Now Jesus Himself had experienced that darkness, the cessation of life and the journey to the netherworld. His breath stilled. His skillful hands emptied of life’s pulse.

Why did not the Father rescue him from the cross? Was this merely another hesitation by a God who knew more about life and death, how a seed must die in order to produce amazing fruit?

I wrapped a shawl around my shoulders. The chill of early spring greeted me as I trudged toward the hill. Crocus sprouted among the rocks. The promise of life after the death of winter.

As I scrambled up the rocky hillside toward our tomb, I cried out with gratitude. “Thank you, God. My brother no longer lies here, rotting in the dust. My sister thrives, and I am healthy. We are blessed with the gift of life.”

Yet our Savior was dead. Who would care for his body, wrap him in linen and anoint the wounds that killed him? Would he have a place to lie under the stars where his followers could visit him? Should I travel to the holy city and offer my services?

Then a whisper, a remembered phrase the Master comforted me with just before he raised Lazarus. “I am the resurrection and the life. He who believes will also live.”

And suddenly, I knew. The raising of Lazarus was more than an act of life, a rescuing of Mary and me from the ravages of grief, a chance to start over for our beloved brother.

It was a foreshadowing of what would happen later — not only for the Master but also for all of us who believed. Death was not the end, but only a stepping-stone into the next world. A place of infinite blessing and good, a realm where death and sickness, crucifixion or martyrdom could never win.

I ran back to the house, suddenly filled with a desire to prepare the best foods, clean the villa and straighten up the guest rooms. Perhaps the Master would visit Bethany again, show us another example of renewal and revival. Whatever the schedule he might keep, I had no doubt we would see him again.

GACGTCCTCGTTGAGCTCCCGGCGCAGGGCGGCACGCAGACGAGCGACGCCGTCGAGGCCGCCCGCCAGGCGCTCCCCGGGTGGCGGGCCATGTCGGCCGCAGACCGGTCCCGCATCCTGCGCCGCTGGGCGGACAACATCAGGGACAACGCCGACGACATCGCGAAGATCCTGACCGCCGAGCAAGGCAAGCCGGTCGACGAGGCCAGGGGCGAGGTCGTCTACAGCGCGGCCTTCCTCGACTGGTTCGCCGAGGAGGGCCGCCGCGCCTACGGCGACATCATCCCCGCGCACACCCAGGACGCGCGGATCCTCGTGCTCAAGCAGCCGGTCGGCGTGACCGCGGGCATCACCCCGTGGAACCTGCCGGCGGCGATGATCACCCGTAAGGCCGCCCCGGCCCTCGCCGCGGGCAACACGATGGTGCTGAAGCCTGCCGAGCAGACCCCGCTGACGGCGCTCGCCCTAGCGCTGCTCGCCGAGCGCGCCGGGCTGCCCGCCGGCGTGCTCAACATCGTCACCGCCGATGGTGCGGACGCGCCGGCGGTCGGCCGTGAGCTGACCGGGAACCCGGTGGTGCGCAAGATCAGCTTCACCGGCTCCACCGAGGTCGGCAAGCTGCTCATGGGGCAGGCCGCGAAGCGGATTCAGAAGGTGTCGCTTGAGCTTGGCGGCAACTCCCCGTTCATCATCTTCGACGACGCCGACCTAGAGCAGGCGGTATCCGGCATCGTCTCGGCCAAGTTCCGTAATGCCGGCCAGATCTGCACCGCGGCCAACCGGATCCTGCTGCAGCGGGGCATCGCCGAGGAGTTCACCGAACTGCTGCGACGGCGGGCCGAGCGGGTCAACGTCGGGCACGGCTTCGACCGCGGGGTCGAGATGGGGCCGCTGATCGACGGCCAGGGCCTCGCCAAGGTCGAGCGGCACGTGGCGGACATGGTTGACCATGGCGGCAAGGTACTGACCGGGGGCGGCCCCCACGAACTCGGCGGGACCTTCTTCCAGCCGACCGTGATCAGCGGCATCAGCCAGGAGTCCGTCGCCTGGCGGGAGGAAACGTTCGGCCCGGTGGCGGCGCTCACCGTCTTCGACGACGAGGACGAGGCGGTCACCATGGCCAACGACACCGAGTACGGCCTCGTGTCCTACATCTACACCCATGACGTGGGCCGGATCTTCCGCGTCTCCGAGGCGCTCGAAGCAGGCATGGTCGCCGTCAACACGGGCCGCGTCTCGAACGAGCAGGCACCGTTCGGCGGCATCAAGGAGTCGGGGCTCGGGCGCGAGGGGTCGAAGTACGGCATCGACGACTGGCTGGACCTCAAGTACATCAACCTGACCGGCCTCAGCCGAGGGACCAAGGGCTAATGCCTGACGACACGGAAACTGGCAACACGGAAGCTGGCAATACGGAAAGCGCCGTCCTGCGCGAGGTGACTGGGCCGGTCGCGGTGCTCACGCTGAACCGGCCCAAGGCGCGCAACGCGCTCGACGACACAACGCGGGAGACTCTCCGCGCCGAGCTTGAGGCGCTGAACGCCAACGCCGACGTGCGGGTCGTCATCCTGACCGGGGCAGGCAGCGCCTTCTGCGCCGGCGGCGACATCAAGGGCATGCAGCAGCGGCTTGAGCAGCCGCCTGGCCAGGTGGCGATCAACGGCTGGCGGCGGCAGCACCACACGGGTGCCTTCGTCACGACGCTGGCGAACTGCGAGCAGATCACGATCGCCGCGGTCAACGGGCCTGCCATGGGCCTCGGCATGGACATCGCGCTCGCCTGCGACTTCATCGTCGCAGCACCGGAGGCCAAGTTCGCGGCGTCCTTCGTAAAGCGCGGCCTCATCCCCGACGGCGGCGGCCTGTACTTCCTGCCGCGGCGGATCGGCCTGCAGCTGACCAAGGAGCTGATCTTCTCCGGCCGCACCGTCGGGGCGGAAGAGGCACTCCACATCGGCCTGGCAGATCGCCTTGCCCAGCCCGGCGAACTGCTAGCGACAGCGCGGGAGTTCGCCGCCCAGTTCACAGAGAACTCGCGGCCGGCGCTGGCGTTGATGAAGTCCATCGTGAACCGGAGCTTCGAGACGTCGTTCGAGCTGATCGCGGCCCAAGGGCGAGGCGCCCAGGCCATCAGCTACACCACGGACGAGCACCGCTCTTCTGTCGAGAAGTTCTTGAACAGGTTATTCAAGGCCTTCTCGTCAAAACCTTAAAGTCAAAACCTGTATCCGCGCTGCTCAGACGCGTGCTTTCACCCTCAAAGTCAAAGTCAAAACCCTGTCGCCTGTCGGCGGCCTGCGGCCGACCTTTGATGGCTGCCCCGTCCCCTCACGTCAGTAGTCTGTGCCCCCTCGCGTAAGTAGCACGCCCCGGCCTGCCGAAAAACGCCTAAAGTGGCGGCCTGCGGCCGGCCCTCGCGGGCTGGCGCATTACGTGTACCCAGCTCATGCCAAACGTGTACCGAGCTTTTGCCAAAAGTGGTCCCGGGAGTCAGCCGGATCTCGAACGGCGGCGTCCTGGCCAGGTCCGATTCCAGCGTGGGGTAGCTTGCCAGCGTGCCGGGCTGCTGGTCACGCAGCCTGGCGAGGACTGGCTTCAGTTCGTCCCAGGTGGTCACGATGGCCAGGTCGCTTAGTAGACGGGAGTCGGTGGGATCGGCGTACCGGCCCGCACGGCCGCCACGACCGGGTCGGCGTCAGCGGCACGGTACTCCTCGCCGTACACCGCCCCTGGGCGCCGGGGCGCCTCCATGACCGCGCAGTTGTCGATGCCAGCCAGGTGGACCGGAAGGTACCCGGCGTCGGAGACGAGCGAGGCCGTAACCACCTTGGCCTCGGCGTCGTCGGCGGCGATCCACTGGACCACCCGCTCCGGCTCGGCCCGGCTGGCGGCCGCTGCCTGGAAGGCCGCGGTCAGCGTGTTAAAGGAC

Three days later, another messenger ran up our hill and rapped on the door. I met him there, saw his flushed face and grasped his shoulders.

“Tell me. What has happened?”

He gasped for breath, then spouted the words, “His disciples . . . they have seen him. The Master . . . is alive.”

Of course he is. I believe.

©2021 RJ Thesman – All Rights Reserved

For more stories about the Women of Passion Week, check out my book available on Amazon.

Hope Lives in the Music

As I walked out of Target, violin music reverberated its lovely sound. Plaintive yet smooth. Obviously a professional recording.

Or was it?

I walked toward my car and looked around the parking lot. Were those melodic notes coming from a car’s stereo? If so, where?

The music sounded too fresh, too lovely to be a tinny recording. Nothing I recognized. No classical memory from years of music training. A new song, perhaps written by an unknown artist.

Then I saw him. Farther east in the parking lot, a young man standing in the spring sunshine. His right arm moving up and down with the bow. His left hand forming the vibrato. Obviously a trained musician.

I drove toward him, drawn by more than curiosity. After the grey February where I struggled to find hope, this offering of loveliness felt like a divine gift.

A note beside him read, “Struggling student. Hard times. Can you help?”

The writer in me wondered at his story. Had he been evicted from his apartment or lost his “other” job like so many artists during the time of COVID?

Was he caring for an elderly parent and needed money for the necessities of healthcare? Were they hungry? Homeless?

Did the music of his soul need encouragement, new strings for his favorite violin? Tuition paid for theory classes?

A baritone voice in my soul, “Help him.”

“How much, Abba?”

“You have a ten in your billfold.”

I am not always a generous giver. Often I am more clearly defined as a saver, a keeper of what I have — just in case life sours.

Yet for this young talent, life was already sour — something not working well. He was giving the only thing possible — his music. For what? His next meal? A reason to stay in hope?

Oh, I know all the arguments the financially secure use: “He’ll probably spend it on drugs or booze. It’s a racket. Don’t fall for it.”

Yet the sadness in his brown eyes would not leave me alone. The song of his heart spoke directly to mine.

It was not my responsibility to monitor his spending habits. It was only my duty to obey and respond. This child of God needed help. I had a little I could spare.

His melancholy notes continued as I rolled down my window and handed him my ten.

“Thank you,” he said with genuine gratitude.

“God bless you.”

As I drove away, I prayed the violinist would be okay, eat well that night, pay whatever bills were outstanding.

Then clearing the tears out of my throat, I thanked God for the beauty of music, for a stranger who parked near Target and shared the melody of his heart.

Hope floated through the afternoon air and landed joyfully in my soul.

©2021 RJ Thesman – All Rights Reserved

If you don’t have a violinist in your Target parking lot, maybe this e-book will help. Finding Hope When Life Unravels